AWI told to keep its nose out of wool auction market

Wool brokers' boss says AWI out of touch with the bush


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Wool brokers' boss John Colley says no mechanism is needed to halt wool sales during big price drops.

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OUT OF TOUCH: John Colley, president of the National Council of Wool Selling Brokers of Australia, says Australian Wool Innovation is out of touch with rural Australia, particularly drought-hit woolgrowers.

OUT OF TOUCH: John Colley, president of the National Council of Wool Selling Brokers of Australia, says Australian Wool Innovation is out of touch with rural Australia, particularly drought-hit woolgrowers.

Australian Wool Innovation has been bluntly told to keep its nose out of the commercial operations of the wool selling system.

John Colley, president of the National Council of Wool Selling Brokers of Australia, wrote to AWI chair, Colette Garnsey, this week in response to controversial comments by the company's CEO, Stuart McCullough, on ABC radio last Friday.

Speaking after a horror week for the wool market when the eastern market indicator (EMI) shed 163 cents a kg, Mr McCullough said if the stock market had plummeted like that trading would be shutdown.

He went onto to suggest "some sort of mechanism or some sort of emergency strategy" when wool prices crashed "are probably worth considering".

Mr Colley, who is also managing director of independent broker, Australian Wool Network, described Mr McCullough's comments as "absolutely ridiculous".

In his letter to Ms Garnsey, Mr Colley said any push to halt wool auctions indicated the AWI was out of touch with rural Australia, particularly those in drought areas who needed cash from wool sales to keep financially afloat.

Mr Colley said growers had the option of withdrawing their clips from sale or passing-in their wool if prices didn't meet their reserves.

And he said growers could still make good money from an EMI of $15 a kg.

The market showed signs of stabilising on Tuesday when the EMI dropped by only 5c.

"It's not AWI's role to comment on what should happen in the commercial industry."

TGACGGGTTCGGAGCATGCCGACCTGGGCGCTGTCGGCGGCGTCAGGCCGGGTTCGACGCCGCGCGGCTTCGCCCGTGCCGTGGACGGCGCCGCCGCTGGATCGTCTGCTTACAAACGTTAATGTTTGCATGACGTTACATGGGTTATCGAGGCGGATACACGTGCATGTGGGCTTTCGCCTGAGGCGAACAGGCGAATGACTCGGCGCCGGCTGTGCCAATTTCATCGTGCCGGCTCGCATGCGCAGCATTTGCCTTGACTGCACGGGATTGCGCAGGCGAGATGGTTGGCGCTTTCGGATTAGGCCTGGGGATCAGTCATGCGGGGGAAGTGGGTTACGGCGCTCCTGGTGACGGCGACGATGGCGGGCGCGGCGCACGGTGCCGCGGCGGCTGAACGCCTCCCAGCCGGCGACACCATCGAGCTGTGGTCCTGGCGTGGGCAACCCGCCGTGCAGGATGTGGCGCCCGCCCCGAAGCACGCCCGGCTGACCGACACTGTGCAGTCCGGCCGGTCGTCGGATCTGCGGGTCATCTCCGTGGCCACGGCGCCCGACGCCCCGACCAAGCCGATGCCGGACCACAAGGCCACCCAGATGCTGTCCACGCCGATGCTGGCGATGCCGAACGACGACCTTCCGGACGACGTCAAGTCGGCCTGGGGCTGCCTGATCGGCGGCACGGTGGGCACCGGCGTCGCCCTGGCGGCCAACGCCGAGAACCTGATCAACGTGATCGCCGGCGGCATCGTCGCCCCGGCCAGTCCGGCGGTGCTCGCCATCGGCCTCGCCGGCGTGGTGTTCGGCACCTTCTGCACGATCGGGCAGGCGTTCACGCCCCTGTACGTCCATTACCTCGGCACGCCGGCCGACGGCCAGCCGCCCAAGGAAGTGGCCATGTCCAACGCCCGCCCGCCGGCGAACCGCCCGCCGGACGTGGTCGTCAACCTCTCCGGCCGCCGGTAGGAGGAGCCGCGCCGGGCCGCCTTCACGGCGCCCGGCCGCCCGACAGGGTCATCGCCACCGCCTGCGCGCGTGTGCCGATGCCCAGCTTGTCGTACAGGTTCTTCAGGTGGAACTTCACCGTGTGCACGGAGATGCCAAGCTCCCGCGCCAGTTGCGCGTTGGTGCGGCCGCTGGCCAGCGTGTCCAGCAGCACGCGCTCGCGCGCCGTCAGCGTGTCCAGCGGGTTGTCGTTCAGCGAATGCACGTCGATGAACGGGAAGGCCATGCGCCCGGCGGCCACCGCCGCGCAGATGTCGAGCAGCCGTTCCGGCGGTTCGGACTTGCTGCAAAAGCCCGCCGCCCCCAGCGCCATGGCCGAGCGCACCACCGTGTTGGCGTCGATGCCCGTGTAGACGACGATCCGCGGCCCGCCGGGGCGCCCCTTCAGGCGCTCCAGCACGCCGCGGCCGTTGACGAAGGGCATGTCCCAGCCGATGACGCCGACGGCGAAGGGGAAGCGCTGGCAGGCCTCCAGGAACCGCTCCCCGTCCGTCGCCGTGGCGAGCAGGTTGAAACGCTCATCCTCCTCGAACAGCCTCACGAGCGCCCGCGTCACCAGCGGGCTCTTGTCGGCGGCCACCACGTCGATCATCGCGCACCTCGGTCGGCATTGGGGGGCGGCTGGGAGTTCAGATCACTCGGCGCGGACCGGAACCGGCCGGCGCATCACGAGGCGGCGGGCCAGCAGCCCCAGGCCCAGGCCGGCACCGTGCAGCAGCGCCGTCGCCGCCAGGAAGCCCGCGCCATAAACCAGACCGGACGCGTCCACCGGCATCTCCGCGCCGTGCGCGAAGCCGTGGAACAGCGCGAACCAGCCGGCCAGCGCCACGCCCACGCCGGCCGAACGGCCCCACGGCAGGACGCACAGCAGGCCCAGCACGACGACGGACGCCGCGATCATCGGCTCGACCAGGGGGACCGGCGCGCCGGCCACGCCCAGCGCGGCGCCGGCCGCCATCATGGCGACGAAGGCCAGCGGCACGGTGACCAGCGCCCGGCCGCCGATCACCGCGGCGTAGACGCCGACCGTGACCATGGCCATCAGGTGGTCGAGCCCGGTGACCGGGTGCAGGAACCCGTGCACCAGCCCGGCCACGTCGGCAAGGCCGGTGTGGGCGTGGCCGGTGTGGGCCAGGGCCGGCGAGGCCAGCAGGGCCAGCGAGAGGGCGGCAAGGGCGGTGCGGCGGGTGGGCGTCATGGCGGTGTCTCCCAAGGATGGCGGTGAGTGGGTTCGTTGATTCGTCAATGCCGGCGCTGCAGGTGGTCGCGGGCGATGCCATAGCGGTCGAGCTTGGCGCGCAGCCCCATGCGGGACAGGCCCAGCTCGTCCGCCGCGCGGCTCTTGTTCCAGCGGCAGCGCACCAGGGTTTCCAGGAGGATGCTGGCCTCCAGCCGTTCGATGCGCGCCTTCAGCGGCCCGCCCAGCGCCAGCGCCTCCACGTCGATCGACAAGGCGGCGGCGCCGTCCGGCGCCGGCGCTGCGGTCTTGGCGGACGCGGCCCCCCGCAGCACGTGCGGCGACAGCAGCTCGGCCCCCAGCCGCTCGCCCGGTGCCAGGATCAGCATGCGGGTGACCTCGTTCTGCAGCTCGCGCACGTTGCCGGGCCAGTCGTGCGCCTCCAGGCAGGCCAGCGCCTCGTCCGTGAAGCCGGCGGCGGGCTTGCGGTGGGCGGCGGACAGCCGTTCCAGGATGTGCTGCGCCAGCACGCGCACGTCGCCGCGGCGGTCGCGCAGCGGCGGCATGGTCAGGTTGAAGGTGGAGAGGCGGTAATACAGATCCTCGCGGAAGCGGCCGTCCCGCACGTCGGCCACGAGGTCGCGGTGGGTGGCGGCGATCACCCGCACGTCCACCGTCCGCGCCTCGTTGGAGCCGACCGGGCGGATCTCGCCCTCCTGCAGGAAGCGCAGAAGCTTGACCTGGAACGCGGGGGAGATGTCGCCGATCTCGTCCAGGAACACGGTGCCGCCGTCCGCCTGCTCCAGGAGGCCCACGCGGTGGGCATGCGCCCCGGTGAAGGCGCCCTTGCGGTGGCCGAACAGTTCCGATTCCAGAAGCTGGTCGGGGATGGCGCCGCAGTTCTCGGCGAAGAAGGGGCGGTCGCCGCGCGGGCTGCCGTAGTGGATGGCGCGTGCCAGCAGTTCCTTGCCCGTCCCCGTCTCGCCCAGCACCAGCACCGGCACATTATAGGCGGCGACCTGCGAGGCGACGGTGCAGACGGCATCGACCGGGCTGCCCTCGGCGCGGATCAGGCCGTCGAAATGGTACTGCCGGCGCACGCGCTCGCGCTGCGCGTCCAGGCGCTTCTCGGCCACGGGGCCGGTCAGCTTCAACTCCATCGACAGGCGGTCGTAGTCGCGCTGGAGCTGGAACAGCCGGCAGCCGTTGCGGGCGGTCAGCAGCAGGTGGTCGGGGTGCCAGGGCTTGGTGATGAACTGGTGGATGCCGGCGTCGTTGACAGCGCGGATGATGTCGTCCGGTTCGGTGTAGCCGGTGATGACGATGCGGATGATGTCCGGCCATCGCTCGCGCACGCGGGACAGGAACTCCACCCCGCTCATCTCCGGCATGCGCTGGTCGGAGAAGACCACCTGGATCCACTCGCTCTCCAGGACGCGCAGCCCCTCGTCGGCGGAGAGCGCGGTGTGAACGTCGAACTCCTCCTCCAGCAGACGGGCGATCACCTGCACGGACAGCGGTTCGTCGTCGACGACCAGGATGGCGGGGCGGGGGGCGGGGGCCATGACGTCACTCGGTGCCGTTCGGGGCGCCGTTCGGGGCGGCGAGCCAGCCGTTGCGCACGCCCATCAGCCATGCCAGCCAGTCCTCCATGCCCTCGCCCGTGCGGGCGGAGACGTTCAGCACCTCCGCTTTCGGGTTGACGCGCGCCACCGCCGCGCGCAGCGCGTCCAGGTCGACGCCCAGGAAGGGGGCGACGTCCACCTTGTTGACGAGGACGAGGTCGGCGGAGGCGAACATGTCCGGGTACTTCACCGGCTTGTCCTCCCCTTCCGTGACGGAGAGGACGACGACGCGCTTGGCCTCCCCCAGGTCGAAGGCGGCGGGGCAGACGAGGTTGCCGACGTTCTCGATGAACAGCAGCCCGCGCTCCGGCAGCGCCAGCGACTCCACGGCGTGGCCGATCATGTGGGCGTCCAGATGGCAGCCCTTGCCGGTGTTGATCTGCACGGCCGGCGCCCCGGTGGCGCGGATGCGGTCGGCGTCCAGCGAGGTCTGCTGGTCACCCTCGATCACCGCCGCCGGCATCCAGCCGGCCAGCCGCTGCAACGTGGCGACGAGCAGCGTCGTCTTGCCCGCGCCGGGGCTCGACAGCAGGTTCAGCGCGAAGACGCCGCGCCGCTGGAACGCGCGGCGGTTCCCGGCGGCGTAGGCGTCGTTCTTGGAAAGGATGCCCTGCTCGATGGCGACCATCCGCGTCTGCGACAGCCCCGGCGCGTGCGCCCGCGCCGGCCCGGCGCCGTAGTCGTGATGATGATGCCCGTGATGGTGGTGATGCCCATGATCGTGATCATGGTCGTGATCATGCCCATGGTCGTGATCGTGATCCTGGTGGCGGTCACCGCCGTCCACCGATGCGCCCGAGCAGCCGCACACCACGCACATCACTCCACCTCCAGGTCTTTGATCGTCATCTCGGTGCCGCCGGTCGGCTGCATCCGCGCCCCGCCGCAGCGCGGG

He said the wool market downturn had been triggered by a lack of confidence at the retail level, driven by issues such as the US-China trade war and uncertainty in Europe over Brexit.

Australia was also suffering from an oversupply of poor-quality 17.5 to 19 micron wool, thanks to the drought.

Speaking from Vietnam this week where he is visiting wool processing plants, Mr McCullough was unapologetic about his comments although he said he should have better explained his use of the word "we" referred to the whole industry rather than AWI.

GOOD TIME TO TALK: AWI CEO, Stuart McCullough, said wool industry leaders should always be trying to improve its selling system but that wasn't AWI's responsibility.

GOOD TIME TO TALK: AWI CEO, Stuart McCullough, said wool industry leaders should always be trying to improve its selling system but that wasn't AWI's responsibility.

"I think the industry collectively should always be considering improving the way wool is sold or the speed at which it is sold."

He said while last week's fall in price last week was dramatic, suggestions AWI would advocate for any market intervention was pre-emptive and not the role of the not-for-profit research, development and marketing company.

Mr McCullough said last week's 9.7pc drop in the eastern market (EMI) had been challenging for the whole industry, particularly growers struggling with drought.

He would have been just as concerned if the market had jumped by the same amount.

"I am really wanting to challenge the industry and industry leaders to have a bit of a chat about this. It's as perfect opportunity to get together and see if we can improve this (wool marketing)."

PRICE DROOP: The wool market took a turn for the worse last week when the EMI dropped by 163c on the back of world economic uncertainty.

PRICE DROOP: The wool market took a turn for the worse last week when the EMI dropped by 163c on the back of world economic uncertainty.

Meanwhile, the deep concern about the slide in the wool market will play into the AWI elections in late November when at least two long-serving directors - Wally Merriman and David Webster - are likely to face a robust challenge to their board seats.

Also causing concern is the ongoing slide in Australian wool production which is now forecast to drop by 5pc to 285 million kilograms greasy for the 2019-2020 season.

Chick Olsson, a NSW-based producer and businessman who will contest the elections on a ticket of three, asked his Twitter followers last week if AWI had mislead the wool industry regarding its claims to have increased wool demand.

Ed Storey, president of WoolProducers Australia, is urging shareholders to use the AWI elections to carefully consider the future strategic direction of the company.

Mr Storey said while AWI wasn't responsible for the current market nosedive, the company couldn't try to take the credit when prices rose but then take no blame when they headed in the opposite direction.

"Are they (AWI) responsible for this fall, no they are not. Are they responsible for all the rises we have had? No, they are not either," he said.

Mr Storey said while last week's nosedive was concerning, his organisation would strongly oppose any move to intervene in the market.

He said all markets went up and down and in times of wool price downturns, growers had the option of withholding their clips or passing them in when prices didn't meet their reserves.

"AWI has no jurisdiction in that matter, they are an R&D and marketing company."

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